Are My Computers for Rent?
In a recent blog entry, Brian Krebs revealed that a Russian-based service is selling the IP addresses, usernames and passwords of computers inside organizations including Fortune 500 companies using the Remote Desktop Protocol (RDP).
In the blog entry’s comments section, some readers asked how they can check if their servers are listed in the service’s database. While there certainly is merit in that type of diligence, they could better answer that question by reviewing their own network surveillance data, as this specific Russian group is not the only one out there trying to break into systems via RDP.
Lancope’s research team, StealthLabs, has a tool called a Darknet that we use to monitor the Internet for malicious activity. RDP is one of the most common services that people scan for on the Internet, according to the data collected by Darknet. When these scanners find open RDP servers, they brute-force crack usernames and passwords. Over the past 12 months, a self-propagating worm called Morto has also been spreading by brute-force cracking of RDP usernames and passwords. In addition, we see similar scanning, brute-force cracking, and automatically propagating malware targeting other remotely accessible authentication services like Secure Shell (SSH). For these reasons, it is vitally important that remote services like these be limited and monitored.
Enterprise NetFlow/IPFIX can quickly assess whether RPD conversations have been happening between your network and the Internet. With Lancope’s StealthWatch System, affected machines can be found quickly by running a “Top Conversations” report in which enterprise hosts (Inside Hosts) are the servers and everyone else (Outside Hosts) are the clients:
Users can also add a filter for remote desktop services:
That returns a report of all communications that have been made to exposed RDP servers:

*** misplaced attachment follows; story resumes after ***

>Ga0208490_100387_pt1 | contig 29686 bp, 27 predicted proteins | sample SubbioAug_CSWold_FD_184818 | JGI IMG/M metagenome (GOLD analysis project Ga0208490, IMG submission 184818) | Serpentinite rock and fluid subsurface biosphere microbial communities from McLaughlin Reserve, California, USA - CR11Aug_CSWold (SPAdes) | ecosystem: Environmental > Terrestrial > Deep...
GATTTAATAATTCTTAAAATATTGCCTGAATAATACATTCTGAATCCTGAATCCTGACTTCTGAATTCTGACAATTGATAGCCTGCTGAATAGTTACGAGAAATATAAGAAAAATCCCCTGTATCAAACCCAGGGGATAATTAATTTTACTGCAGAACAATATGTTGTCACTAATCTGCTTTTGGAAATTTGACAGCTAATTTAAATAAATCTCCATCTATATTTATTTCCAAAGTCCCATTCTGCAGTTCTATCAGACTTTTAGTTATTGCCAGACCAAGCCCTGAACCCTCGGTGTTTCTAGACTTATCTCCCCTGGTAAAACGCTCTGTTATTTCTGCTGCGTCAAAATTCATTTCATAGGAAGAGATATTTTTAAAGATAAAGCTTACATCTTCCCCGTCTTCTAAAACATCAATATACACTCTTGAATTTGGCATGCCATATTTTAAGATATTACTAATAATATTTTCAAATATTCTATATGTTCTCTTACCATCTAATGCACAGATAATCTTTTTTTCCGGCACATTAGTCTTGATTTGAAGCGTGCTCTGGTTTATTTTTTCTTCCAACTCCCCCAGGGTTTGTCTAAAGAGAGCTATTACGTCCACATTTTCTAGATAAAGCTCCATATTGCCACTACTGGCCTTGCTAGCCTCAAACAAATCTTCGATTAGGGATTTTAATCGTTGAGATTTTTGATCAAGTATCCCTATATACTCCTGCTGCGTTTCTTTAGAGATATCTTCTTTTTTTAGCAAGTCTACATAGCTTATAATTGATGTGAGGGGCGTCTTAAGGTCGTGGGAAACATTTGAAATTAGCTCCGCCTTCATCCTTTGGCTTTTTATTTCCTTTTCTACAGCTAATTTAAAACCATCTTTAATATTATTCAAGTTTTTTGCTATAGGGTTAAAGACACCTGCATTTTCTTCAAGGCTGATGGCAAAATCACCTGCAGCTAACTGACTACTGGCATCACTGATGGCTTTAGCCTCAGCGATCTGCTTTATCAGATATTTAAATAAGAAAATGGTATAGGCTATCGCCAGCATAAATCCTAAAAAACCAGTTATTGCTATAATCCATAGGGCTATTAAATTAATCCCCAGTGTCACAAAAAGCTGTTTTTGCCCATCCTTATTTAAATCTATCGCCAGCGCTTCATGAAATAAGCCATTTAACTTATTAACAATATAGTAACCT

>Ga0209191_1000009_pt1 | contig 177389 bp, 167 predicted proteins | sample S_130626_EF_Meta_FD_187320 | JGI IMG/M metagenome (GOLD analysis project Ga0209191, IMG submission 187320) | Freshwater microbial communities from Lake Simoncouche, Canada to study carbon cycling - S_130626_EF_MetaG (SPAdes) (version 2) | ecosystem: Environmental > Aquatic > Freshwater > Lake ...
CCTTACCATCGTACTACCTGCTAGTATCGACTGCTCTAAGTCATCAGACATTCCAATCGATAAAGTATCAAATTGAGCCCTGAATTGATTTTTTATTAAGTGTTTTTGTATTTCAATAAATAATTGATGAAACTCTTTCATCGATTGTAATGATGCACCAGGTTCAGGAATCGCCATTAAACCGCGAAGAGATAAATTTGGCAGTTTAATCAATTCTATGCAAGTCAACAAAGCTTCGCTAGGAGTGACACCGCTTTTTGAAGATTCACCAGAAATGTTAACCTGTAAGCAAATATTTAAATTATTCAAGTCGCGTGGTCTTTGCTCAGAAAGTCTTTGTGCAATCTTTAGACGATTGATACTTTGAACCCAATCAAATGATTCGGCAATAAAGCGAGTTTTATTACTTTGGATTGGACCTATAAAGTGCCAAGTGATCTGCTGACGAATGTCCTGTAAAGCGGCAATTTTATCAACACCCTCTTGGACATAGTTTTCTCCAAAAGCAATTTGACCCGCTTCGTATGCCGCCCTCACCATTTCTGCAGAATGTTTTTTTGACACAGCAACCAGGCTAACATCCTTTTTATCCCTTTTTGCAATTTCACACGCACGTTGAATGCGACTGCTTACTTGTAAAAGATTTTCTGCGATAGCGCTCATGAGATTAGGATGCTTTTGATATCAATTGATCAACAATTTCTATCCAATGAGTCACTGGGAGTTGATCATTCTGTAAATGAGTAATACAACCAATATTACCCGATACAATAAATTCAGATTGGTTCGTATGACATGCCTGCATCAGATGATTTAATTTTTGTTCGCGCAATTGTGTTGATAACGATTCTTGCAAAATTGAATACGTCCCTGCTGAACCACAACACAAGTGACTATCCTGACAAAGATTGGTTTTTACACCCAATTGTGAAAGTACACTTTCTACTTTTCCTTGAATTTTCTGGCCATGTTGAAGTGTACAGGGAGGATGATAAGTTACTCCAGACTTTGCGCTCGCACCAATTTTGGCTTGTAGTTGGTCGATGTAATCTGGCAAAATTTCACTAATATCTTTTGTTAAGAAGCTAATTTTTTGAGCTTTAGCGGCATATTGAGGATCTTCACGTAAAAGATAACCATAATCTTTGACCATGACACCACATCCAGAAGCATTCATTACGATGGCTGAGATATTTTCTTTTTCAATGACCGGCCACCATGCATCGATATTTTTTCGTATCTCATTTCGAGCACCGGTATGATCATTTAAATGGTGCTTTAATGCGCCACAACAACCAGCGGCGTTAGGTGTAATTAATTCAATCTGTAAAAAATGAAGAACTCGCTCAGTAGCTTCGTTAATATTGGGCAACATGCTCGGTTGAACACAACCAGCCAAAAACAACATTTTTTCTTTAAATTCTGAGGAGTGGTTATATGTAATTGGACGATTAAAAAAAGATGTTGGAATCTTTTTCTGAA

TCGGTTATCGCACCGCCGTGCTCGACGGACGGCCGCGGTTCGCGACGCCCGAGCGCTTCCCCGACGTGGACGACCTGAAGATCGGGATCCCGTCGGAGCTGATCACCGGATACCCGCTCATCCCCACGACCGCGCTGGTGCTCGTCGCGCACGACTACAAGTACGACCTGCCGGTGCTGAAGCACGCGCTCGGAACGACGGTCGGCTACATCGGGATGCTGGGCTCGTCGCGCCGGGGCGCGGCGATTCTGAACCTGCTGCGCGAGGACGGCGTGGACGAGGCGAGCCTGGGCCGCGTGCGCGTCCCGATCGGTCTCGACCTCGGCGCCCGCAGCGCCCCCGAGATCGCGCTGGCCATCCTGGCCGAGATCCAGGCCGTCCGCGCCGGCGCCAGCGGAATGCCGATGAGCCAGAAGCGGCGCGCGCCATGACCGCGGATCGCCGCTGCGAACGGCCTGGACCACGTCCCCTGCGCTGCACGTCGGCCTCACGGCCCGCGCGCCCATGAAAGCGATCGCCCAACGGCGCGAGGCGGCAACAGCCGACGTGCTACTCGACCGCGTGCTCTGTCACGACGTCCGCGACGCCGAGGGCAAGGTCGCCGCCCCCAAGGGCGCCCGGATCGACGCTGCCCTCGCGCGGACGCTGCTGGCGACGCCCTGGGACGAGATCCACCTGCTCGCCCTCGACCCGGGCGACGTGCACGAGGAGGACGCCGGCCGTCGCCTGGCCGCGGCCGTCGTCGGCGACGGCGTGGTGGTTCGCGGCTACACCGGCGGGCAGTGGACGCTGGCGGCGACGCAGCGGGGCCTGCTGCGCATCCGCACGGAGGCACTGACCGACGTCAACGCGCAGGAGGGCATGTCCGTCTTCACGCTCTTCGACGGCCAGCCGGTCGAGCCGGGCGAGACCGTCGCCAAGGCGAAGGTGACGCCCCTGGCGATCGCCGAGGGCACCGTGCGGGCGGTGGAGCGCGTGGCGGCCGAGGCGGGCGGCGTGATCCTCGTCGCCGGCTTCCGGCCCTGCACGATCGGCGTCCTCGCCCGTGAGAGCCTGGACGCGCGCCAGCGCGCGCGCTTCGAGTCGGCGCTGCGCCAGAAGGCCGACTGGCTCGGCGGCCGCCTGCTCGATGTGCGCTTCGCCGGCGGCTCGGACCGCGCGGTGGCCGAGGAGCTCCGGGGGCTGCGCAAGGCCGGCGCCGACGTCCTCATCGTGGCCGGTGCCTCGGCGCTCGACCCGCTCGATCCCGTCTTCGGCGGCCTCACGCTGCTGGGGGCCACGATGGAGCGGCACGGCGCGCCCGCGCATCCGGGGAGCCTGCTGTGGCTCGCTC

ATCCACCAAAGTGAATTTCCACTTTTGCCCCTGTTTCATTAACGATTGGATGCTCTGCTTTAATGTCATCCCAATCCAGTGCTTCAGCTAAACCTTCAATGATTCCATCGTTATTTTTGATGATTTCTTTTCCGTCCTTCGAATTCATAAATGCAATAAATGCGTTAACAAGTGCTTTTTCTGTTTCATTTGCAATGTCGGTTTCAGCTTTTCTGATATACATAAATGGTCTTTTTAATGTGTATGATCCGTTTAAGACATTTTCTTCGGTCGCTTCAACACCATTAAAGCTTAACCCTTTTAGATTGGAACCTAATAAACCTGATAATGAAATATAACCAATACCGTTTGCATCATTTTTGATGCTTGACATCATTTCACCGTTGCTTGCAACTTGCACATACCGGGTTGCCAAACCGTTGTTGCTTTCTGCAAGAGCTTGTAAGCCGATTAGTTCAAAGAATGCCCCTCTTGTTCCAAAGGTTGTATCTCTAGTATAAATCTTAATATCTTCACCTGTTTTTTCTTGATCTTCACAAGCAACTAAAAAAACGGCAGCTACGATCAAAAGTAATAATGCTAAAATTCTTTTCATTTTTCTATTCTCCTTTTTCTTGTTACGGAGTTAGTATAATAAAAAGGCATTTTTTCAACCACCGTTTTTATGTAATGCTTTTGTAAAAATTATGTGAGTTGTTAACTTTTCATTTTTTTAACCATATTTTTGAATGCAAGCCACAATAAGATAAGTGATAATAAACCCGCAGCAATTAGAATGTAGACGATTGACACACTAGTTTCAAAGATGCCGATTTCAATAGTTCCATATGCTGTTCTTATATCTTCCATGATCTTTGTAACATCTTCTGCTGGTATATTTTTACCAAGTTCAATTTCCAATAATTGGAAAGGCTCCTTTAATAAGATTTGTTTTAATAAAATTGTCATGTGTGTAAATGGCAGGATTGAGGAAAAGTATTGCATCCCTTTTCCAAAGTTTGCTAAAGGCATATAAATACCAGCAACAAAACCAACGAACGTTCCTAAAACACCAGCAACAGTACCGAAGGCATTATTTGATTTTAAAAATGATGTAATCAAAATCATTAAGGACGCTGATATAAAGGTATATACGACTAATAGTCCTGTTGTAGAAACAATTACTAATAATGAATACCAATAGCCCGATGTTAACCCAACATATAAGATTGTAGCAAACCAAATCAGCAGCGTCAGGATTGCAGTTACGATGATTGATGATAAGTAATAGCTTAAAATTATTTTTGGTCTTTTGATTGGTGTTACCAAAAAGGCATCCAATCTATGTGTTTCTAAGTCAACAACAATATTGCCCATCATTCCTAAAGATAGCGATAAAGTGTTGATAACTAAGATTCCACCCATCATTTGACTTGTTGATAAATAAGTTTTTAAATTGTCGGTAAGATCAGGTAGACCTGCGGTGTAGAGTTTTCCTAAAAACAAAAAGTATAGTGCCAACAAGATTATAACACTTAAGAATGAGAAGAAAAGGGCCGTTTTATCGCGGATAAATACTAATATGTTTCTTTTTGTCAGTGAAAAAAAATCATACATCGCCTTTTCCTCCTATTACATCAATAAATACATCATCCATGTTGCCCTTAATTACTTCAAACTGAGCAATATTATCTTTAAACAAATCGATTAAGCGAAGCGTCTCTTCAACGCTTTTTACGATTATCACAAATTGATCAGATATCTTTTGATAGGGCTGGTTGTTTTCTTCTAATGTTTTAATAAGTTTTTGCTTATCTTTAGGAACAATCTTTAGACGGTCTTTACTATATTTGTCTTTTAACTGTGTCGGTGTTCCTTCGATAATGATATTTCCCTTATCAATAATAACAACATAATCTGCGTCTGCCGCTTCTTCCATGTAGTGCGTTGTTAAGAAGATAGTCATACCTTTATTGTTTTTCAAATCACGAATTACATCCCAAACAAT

* Note that not only are the exposed hosts listed (in Host column) and the exploiting host (Peer column) but also the bytes transferred. This is helpful in determining if the connection was attempted or successful. (Successful connections on RDP will generate much more traffic than an attempted connection that fails due to credentials.)
If a user wants to establish trending of this type of traffic, a “Flow Traffic” report with the same filters could also be run to produce the following histogram:
These reports can go months (or years) into the past to determine when the suspect traffic first began.
On top of determining retroactive impact of a compromise, intelligent NetFlow analysis can also alert against future infractions via Host Locking policies:
These policy violations can trigger immediate notifications or be wrapped into regular reports. Host locking provides a means of validating enforcement mechanisms like firewalls and detecting holes in security architecture.
It is a sad state of affairs when we have to buy services from hackers to determine if they have exploited our systems. However, this can be avoided by instead employing proper network surveillance, which can take the guesswork out of determining the relevance of emerging threats. Intelligent analysis of NetFlow/IPFIX data can give timely answers to questions like those raised by Brian Krebs.
For more information on StealthWatch for security monitoring, go to: http://www.lancope.com/solutions/security-operations/.